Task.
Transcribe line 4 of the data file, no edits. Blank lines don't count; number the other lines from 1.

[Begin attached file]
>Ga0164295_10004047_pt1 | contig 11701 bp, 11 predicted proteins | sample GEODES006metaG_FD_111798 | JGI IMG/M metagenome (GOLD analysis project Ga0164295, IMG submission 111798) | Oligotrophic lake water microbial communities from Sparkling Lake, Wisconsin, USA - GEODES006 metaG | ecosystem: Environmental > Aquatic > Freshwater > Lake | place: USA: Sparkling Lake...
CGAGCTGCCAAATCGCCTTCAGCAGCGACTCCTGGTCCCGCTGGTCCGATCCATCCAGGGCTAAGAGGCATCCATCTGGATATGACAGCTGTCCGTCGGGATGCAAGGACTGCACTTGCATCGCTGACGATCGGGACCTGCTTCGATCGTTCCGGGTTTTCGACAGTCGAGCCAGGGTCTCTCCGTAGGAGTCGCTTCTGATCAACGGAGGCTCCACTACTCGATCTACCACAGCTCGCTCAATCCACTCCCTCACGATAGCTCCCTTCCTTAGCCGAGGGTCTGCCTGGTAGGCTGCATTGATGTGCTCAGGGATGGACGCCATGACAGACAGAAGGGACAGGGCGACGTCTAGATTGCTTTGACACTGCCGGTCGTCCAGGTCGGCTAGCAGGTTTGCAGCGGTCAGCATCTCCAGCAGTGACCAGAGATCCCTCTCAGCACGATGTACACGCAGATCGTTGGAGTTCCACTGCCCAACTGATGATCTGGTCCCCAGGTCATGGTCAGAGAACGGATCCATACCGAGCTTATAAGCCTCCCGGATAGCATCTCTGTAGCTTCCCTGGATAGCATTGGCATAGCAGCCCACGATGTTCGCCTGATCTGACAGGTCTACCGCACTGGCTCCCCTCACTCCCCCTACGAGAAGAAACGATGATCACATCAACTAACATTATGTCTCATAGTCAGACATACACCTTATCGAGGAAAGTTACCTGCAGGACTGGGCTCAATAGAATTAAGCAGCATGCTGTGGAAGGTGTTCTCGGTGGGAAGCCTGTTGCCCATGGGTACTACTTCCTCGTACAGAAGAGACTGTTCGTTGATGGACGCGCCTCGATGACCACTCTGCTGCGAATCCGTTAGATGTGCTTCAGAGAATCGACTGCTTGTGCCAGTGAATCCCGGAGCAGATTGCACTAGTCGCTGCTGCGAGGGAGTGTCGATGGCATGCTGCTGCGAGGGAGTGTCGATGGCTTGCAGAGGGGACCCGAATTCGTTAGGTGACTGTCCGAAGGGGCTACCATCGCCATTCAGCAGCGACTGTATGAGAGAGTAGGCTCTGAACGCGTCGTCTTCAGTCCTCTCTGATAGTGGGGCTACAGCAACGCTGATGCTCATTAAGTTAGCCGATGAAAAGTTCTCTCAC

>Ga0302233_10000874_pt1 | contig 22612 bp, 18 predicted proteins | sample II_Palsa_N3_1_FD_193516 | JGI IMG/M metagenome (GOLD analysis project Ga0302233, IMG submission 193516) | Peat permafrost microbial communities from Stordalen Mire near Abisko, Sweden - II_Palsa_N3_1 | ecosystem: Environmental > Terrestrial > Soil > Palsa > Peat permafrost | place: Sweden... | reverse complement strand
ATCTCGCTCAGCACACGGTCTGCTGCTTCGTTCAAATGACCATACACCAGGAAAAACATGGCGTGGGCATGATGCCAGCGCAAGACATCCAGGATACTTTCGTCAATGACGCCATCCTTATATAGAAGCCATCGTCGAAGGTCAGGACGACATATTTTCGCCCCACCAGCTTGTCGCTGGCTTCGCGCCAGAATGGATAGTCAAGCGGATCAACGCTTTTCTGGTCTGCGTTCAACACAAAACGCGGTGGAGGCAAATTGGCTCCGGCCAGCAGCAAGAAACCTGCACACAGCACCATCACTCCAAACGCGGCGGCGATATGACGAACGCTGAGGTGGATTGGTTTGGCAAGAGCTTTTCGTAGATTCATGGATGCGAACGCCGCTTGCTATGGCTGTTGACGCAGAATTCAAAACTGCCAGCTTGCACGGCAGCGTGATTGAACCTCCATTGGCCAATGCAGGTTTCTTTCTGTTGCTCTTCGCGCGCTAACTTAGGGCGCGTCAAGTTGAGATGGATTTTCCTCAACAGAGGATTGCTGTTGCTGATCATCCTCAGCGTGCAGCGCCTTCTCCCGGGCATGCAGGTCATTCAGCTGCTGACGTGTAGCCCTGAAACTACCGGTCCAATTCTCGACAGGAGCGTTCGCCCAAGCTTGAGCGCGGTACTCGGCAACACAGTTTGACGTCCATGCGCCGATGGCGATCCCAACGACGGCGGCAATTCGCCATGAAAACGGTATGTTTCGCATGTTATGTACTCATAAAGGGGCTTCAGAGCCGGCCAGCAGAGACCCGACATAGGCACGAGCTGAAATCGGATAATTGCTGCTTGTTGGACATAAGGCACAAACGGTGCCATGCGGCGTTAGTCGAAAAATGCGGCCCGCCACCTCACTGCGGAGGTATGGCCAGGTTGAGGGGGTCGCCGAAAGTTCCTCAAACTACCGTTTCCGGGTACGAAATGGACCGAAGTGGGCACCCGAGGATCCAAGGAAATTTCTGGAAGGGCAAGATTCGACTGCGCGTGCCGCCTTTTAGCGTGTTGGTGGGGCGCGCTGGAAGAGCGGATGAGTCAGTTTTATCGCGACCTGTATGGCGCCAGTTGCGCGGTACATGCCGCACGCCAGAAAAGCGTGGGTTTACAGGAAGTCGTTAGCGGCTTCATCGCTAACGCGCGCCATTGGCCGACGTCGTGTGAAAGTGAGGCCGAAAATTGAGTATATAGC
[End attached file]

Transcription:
ATCTCGCTCAGCACACGGTCTGCTGCTTCGTTCAAATGACCATACACCAGGAAAAACATGGCGTGGGCATGATGCCAGCGCAAGACATCCAGGATACTTTCGTCAATGACGCCATCCTTATATAGAAGCCATCGTCGAAGGTCAGGACGACATATTTTCGCCCCACCAGCTTGTCGCTGGCTTCGCGCCAGAATGGATAGTCAAGCGGATCAACGCTTTTCTGGTCTGCGTTCAACACAAAACGCGGTGGAGGCAAATTGGCTCCGGCCAGCAGCAAGAAACCTGCACACAGCACCATCACTCCAAACGCGGCGGCGATATGACGAACGCTGAGGTGGATTGGTTTGGCAAGAGCTTTTCGTAGATTCATGGATGCGAACGCCGCTTGCTATGGCTGTTGACGCAGAATTCAAAACTGCCAGCTTGCACGGCAGCGTGATTGAACCTCCATTGGCCAATGCAGGTTTCTTTCTGTTGCTCTTCGCGCGCTAACTTAGGGCGCGTCAAGTTGAGATGGATTTTCCTCAACAGAGGATTGCTGTTGCTGATCATCCTCAGCGTGCAGCGCCTTCTCCCGGGCATGCAGGTCATTCAGCTGCTGACGTGTAGCCCTGAAACTACCGGTCCAATTCTCGACAGGAGCGTTCGCCCAAGCTTGAGCGCGGTACTCGGCAACACAGTTTGACGTCCATGCGCCGATGGCGATCCCAACGACGGCGGCAATTCGCCATGAAAACGGTATGTTTCGCATGTTATGTACTCATAAAGGGGCTTCAGAGCCGGCCAGCAGAGACCCGACATAGGCACGAGCTGAAATCGGATAATTGCTGCTTGTTGGACATAAGGCACAAACGGTGCCATGCGGCGTTAGTCGAAAAATGCGGCCCGCCACCTCACTGCGGAGGTATGGCCAGGTTGAGGGGGTCGCCGAAAGTTCCTCAAACTACCGTTTCCGGGTACGAAATGGACCGAAGTGGGCACCCGAGGATCCAAGGAAATTTCTGGAAGGGCAAGATTCGACTGCGCGTGCCGCCTTTTAGCGTGTTGGTGGGGCGCGCTGGAAGAGCGGATGAGTCAGTTTTATCGCGACCTGTATGGCGCCAGTTGCGCGGTACATGCCGCACGCCAGAAAAGCGTGGGTTTACAGGAAGTCGTTAGCGGCTTCATCGCTAACGCGCGCCATTGGCCGACGTCGTGTGAAAGTGAGGCCGAAAATTGAGTATATAGC